Photo by Eric Packard

The recent cold front that has descended on Maryland seems like a knock on the door for what is coming. There are still plenty of wonderful fishing opportunities to be had — always be safe and make sure to wear a personal flotation device (PFD) while out on the water.

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Maryland Fishing Report – Nov. 11

Photo of boy holding a chain pickerel

Young Fhinn Zeender-Lawrence holds up a beautiful chain pickerel caught on the lower Eastern Shore last weekend while fishing with his dad. Photo by Nathan Zeender

On this Veterans Day, let us all take a pause to thank our veterans for their service and sacrifice — to them we owe gratitude for the freedoms we enjoy. 

Marylanders have been treated to some beautiful weather recently and many enjoyed a wonderful weekend in the outdoors.

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Maryland Fishing Report – Nov. 4

Photo of woman holding a blue crab

Laura Sullivan is comfortably bundled up for a fun day crabbing on the water.

As we enter November there is plenty of fun to be had in the outdoors, we just have to dress a little warmer as the month progresses. Those wishing for some fresh blue crabs are enjoying good recreational crabbing this week.

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Maryland Fishing Report – Oct. 28

Photo of young boy with a bluegill on the end of his fishing rod

Rory Zeender-Lawrence gives a “thumbs up” with this bluegill he caught recently. Photo by Nathan Zeender

We have some rain in the forecast, but pleasant weather is just around the corner so try not to miss a single day of it. Taking youngsters out for a little fishing fun is often at the top of the to-do list.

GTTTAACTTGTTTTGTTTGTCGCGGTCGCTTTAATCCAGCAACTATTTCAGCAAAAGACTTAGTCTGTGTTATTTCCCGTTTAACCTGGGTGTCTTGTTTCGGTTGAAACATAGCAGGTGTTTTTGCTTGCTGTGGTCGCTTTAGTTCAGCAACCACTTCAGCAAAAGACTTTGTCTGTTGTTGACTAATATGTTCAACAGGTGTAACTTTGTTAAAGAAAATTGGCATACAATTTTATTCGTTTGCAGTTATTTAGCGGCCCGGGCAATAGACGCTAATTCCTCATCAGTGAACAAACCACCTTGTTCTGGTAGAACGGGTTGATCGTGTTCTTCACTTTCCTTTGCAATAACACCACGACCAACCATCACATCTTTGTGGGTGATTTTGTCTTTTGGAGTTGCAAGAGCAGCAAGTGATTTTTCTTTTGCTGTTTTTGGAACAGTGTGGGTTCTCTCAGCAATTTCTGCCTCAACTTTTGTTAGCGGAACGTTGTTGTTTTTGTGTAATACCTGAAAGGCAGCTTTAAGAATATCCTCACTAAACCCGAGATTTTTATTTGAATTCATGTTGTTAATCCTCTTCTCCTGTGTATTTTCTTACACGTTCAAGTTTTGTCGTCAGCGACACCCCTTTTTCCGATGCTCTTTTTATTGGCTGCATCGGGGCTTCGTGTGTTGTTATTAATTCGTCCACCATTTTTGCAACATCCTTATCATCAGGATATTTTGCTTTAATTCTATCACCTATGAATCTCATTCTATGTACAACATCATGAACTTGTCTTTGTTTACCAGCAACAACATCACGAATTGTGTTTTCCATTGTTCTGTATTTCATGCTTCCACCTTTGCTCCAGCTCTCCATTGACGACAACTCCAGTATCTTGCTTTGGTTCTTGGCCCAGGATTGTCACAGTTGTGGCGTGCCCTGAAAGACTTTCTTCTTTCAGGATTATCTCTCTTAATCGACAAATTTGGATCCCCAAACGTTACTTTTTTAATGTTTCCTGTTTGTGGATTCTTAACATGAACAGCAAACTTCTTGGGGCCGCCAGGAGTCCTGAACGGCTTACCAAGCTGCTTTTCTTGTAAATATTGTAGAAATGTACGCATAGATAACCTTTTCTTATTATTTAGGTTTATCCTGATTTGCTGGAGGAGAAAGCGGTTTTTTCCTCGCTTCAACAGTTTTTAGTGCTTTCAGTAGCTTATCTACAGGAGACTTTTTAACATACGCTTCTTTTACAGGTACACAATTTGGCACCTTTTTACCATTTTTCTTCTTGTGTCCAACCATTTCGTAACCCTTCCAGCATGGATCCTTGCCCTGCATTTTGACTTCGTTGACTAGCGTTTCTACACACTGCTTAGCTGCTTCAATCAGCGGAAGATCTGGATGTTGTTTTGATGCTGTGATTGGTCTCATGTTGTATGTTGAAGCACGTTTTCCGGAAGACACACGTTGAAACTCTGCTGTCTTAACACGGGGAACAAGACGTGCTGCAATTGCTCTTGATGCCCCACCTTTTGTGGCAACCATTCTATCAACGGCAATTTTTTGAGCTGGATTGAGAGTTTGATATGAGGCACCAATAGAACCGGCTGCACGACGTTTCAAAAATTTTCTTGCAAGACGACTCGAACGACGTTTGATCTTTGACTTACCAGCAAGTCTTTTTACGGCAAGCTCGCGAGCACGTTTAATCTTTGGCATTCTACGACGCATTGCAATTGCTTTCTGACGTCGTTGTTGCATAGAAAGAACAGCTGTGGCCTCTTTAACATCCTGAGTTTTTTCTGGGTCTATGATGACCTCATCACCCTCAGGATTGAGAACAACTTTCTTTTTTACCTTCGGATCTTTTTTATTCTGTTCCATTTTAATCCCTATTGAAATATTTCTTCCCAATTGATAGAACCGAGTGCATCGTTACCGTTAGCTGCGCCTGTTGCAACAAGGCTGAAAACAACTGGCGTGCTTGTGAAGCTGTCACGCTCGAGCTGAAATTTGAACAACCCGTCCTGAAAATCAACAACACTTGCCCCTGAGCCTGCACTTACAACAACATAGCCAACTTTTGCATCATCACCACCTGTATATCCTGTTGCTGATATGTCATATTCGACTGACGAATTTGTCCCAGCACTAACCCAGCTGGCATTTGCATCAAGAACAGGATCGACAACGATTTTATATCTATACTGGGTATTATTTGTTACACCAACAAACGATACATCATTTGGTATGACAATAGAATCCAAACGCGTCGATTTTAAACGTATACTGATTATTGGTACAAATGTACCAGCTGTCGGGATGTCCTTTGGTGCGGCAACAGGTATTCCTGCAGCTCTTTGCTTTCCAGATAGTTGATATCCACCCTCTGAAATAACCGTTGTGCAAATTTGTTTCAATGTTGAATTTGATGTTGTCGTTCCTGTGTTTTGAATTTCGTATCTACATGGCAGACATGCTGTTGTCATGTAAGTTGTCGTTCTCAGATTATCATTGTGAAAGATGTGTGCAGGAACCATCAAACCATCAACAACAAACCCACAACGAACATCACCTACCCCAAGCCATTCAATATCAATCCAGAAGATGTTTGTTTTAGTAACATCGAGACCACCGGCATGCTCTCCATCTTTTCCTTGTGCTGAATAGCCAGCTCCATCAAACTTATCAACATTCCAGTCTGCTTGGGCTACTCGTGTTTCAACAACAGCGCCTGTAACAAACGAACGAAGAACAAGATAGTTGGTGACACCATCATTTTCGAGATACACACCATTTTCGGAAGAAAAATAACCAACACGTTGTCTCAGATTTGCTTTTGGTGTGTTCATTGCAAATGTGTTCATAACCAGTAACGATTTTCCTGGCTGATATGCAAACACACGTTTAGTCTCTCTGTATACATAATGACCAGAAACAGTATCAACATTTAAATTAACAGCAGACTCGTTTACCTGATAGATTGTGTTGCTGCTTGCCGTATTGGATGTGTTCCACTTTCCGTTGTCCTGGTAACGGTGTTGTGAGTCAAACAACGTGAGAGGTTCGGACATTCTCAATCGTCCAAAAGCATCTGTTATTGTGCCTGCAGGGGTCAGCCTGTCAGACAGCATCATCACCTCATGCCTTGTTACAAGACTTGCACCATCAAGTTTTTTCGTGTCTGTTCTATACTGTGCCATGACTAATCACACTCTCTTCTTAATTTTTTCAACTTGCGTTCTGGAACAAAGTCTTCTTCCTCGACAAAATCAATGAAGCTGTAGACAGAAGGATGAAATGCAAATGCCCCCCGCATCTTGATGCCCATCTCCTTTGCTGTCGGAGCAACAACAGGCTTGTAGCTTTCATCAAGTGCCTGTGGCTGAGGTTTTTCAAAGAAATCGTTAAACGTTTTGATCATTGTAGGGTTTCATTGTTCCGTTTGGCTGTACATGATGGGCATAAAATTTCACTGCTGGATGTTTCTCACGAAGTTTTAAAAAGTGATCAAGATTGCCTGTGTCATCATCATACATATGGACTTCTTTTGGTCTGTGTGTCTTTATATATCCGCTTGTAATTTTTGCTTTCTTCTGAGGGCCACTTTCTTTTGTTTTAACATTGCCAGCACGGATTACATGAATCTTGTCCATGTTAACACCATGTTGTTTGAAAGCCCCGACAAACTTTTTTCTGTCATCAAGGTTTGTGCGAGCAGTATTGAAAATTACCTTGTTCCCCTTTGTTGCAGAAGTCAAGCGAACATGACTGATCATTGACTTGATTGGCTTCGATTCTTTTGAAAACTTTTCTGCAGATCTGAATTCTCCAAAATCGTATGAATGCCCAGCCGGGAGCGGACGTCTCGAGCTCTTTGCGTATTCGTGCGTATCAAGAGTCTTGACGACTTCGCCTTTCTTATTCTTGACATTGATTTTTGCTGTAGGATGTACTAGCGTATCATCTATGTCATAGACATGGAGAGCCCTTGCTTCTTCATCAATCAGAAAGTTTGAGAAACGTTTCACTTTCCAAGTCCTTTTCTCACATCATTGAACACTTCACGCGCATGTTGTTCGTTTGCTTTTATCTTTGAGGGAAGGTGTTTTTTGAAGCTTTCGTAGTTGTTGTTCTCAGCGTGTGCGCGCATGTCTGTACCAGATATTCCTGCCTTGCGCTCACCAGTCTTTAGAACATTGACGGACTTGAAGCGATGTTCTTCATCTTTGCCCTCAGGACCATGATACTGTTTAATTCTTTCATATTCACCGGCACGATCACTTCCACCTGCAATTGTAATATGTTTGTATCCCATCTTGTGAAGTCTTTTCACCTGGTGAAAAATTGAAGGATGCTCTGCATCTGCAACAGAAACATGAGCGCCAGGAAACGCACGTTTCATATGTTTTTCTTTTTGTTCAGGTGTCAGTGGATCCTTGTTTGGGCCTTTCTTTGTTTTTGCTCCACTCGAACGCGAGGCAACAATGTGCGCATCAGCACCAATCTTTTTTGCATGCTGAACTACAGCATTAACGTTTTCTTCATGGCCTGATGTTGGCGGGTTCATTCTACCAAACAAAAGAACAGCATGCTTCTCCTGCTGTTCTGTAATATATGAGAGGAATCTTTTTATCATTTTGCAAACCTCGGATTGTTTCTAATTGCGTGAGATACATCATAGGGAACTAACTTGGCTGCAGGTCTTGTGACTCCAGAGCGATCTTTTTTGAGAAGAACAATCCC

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Maryland Fishing Report – Oct. 21

Photo of man holding up a large striped bass

Photo courtesy of Herb Floyd

The month of October is offering Maryland anglers some of the best fishing opportunities to be found at any time of the year. The fall trout stocking program is in full swing, other freshwater fish are feeding aggressively, and fishing for striped bass in the Chesapeake Bay is at its zenith.

As we all know, Maryland has taken numerous conservation measures to protect the Chesapeake Bay striped bass population. Anglers now have an opportunity to comment on striped bass closure period options for summer 2021. Comments must be submitted by 11:59 p.m. on Nov. 3, 2020. Read about the options and comment online at the Maryland Department of Natural Resources website.

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Maryland Fishing Report – Oct. 14

Photo of boy and father holding a yellow perch

Bergan Kline spent a day fishing with his dad on Deep Creek Lake when he caught this 14-inch yellow perch. Photo by Sean Kline

One of the most spectacular times of the year is upon us, but it will not last long — daylight hours become shorter as leaves burst in color before falling to the ground. All kinds of fishing awaits those that take the time to pursue it — the fall trout stocking program is in full swing, and other species of freshwater and saltwater fish await.

Please join us for a Maryland Fishing Roundtable webinar Oct. 15 at noon. We will discuss the ongoing fall trout stocking season with Coldwater Program Manager Marshall Brown. Details for joining the webinar are on the department’s online calendar. 

The Maryland Department of Natural Resources announced results of the most recent juvenile striped bass survey, which showed a below-average spawning rate in the bay this year. Striped bass are known for highly variable annual reproduction that is often influenced by environmental factors. Maryland has implemented sound conservation measures to enhance the striped bass population in recent years, and it’s up to all of us to protect this important and iconic resource.

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Maryland Fishing Report – October 7

Photo of man in a boat holding a huge blue catfish